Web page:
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Frequently Asked Questions About Osteoporosis

From The National Women's Health Information Center

What bones does osteoporosis affect?

Osteoporosis affects all bones in the body. However, breaks are most common in the hip, wrist, and spine, also called vertebrae (VUR-tuh-bray). Vertebrae support your body, helping you to stand and sit up. See the picture below. See the picture below.

Osteoporosis In The Vertebrae


  • Sloping shoulders


  • Curve in the back


  • Height loss


  • Back pain


  • Hunched posture


  • Protruding abdomen
How can I find out if I have weak bones?

There are tests you can get to find out your bone density. This is related to how strong or fragile your bones are. One test is called dual-energy X-ray absorptiometry (DXA). A DXA scan takes X-rays of your bones. Talk with your doctor or nurse about this.

How can I help my daughter have strong bones?

Act now to help her build strong bones to last a lifetime. Girls ages 9 to 18 are in their critical bone-building years. Best Bones Forever! is a national education effort to encourage girls ages 9 to 14 to eat more foods with calcium and vitamin D and get more physical activity. There is also a website for parents. This site gives parents the tools and information they need to help their daughters build strong bones during the critical window of bone growth — ages 9 to 18.

Dairy foods make me sick. How can I get enough calcium?

If you're lactose intolerant, it can be hard to get enough calcium. Lactose is the sugar that is found in dairy products like milk. Lactose intolerance means your body has a hard time digesting foods that contain lactose. You may have symptoms like gas, bloating, stomach cramps, diarrhea, and nausea. Lactose intolerance can start at any age but often starts when you get older.

Lactose-reduced and lactose-free products are sold in food stores. There’s a great variety, including milk, cheese, and ice cream. You can also take pills or liquids before eating dairy foods to help you digest them. You can buy these pills at the grocery store or drug store. Please note: If you have symptoms of lactose intolerance, see your doctor or nurse. These symptoms could also be from a different, more serious illness.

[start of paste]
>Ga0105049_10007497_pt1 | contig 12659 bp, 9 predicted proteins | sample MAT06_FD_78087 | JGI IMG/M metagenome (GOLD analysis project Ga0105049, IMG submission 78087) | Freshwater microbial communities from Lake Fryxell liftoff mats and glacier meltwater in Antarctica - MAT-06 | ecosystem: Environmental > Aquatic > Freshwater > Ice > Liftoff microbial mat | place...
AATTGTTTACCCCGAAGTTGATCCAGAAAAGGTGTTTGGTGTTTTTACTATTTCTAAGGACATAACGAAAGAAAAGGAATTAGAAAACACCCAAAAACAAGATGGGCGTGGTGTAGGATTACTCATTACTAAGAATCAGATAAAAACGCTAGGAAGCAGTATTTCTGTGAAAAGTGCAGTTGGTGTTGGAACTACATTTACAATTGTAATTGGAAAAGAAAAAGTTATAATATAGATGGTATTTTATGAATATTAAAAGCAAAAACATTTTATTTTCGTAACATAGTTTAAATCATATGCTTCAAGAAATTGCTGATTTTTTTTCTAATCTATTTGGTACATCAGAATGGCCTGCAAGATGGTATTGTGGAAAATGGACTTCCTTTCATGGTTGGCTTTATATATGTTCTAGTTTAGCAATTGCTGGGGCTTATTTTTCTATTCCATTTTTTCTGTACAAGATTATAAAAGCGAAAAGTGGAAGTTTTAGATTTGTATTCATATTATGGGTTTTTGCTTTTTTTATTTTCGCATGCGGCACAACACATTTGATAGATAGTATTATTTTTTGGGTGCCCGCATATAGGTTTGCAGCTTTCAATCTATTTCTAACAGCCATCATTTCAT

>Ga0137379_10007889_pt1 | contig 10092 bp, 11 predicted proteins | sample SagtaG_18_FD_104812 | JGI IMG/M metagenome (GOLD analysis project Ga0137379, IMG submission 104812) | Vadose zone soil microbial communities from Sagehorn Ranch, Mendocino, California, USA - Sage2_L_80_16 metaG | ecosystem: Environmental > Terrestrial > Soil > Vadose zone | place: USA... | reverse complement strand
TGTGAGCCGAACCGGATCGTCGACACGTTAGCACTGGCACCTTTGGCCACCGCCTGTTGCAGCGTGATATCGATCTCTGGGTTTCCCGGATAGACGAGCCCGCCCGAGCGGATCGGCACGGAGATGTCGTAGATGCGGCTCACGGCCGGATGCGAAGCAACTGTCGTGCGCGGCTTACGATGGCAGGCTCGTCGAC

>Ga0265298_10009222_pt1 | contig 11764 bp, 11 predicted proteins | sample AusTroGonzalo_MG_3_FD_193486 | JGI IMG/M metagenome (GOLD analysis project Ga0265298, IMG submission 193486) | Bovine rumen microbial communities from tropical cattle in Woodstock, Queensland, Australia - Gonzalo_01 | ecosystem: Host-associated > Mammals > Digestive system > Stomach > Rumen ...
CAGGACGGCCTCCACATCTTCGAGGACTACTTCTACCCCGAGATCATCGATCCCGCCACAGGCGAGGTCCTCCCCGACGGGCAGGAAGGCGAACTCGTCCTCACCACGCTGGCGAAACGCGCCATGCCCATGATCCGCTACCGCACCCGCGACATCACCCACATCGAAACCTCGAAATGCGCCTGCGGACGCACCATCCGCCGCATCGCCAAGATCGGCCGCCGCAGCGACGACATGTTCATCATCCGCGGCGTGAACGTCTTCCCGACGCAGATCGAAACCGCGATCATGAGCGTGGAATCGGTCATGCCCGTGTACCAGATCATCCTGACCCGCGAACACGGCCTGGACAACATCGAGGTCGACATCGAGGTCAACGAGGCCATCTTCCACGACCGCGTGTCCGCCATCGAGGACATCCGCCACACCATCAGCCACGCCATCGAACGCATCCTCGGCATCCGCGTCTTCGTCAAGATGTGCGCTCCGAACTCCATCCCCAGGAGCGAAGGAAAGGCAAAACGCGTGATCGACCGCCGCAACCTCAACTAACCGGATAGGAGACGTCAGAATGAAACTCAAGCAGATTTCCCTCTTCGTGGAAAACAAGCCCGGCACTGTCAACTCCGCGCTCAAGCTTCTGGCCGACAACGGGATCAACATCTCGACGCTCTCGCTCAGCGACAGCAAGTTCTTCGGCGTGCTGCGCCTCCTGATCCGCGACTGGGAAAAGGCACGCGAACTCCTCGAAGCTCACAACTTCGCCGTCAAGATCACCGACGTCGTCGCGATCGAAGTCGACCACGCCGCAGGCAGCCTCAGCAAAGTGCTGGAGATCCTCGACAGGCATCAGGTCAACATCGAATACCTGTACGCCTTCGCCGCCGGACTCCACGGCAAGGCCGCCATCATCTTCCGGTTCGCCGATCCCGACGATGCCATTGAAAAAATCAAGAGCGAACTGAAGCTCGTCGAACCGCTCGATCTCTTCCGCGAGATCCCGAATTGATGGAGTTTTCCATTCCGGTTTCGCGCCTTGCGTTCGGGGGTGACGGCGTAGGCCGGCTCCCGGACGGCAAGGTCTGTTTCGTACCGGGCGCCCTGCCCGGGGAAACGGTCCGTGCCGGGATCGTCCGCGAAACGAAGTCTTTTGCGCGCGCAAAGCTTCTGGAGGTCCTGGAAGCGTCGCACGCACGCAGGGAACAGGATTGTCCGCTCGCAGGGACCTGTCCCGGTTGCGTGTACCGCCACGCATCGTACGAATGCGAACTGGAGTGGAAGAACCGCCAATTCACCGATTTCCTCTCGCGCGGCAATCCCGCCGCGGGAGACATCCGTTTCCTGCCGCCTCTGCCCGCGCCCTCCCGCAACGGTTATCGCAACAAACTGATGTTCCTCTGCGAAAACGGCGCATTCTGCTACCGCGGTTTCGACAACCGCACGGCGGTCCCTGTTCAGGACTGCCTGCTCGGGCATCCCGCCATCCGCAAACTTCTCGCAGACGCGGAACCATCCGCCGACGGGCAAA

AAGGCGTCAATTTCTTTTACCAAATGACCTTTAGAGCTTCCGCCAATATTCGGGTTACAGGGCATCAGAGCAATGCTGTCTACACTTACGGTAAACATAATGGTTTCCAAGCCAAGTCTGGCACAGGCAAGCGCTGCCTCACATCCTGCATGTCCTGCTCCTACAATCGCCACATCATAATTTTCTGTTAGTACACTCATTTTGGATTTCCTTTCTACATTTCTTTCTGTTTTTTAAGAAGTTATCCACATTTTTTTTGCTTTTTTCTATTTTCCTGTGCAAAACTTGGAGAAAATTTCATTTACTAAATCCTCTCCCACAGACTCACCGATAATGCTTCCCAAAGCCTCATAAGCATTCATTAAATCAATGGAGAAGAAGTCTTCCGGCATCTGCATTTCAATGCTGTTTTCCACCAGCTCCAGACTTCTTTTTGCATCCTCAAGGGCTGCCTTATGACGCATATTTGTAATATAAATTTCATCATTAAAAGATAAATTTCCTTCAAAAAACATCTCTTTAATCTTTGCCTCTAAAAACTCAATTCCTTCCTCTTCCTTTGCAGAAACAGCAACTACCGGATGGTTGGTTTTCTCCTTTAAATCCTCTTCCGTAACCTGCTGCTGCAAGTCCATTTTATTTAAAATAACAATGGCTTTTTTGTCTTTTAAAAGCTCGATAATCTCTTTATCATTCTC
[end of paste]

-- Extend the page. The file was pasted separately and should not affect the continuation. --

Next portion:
People who are lactose intolerant or who are vegans (eat only plant-based foods) can choose from other food sources of calcium, including canned salmon with bones, sardines, Chinese cabbage, bok choy, kale, collard greens, turnip greens, mustard greens, broccoli, and calcium-fortified orange juice. Some cereals also have calcium added. You can also take calcium pills. Talk to your doctor or nurse first to see which one is best for you.

Do men get osteoporosis?

Yes. In the U.S., over two million men have osteoporosis. Men over age 50 are at greater risk. So, keep an eye on the men in your life, especially if they are over 70 or have broken any bones.

Will pregnancy affect my bones?

To grow strong bones, a baby needs a lot of calcium. The baby gets his or her calcium from what you eat (or the supplements you take). In some cases, if a pregnant woman isn't getting enough calcium, she may lose a little from her bones, making them less strong. So, pregnant women should make sure they are getting the recommended amounts of calcium and vitamin D. Talk to your doctor about how much you should be getting.

How is osteoporosis treated?

If you have osteoporosis, you may need to make some lifestyle changes and also take medicine to prevent future fractures. A calcium-rich diet, daily exercise, and drug therapy are all treatment options.

These different types of drugs are approved for the treatment or prevention of osteoporosis:

  • Bisphosphonates (bis-fos-fo-nates) Bisphosphonates are approved for both prevention and treatment of postmenopausal osteoporosis. Drugs in this group also can treat bone loss, and in some cases, can help build bone mass.


  • SERMs A class of drugs called estrogen agonists/antagonists, commonly referred to as selective estrogen receptor modulators (SERMs) are approved for the prevention and treatment of postmenopausal osteoporosis. They help slow the rate of bone loss.


  • Calcitonin (kal-si-TOE-nin) Calcitonin is a naturally occurring hormone that can help slow the rate of bone loss.


  • Menopausal Hormone Therapy (MHT) These drugs, which are used to treat menopausal symptoms, also are used to prevent bone loss. But recent studies suggest that this might not be a good option for many women. The Food and Drug Administration (FDA) has made the following recommendations for taking MHT:
    • Take the lowest possible dose of MHT for the shortest time to meet treatment goals.
    • Talk about using other osteoporosis medications instead.


  • Parathyroid Hormone or Teriparatide (terr-ih-PAR-a-tyd) Teriparatide is an injectable form of human parathyroid hormone. It helps the body build up new bone faster than the old bone is broken down.

Your doctor can tell you what treatments might work best for you.

Last updated December 23, 2009




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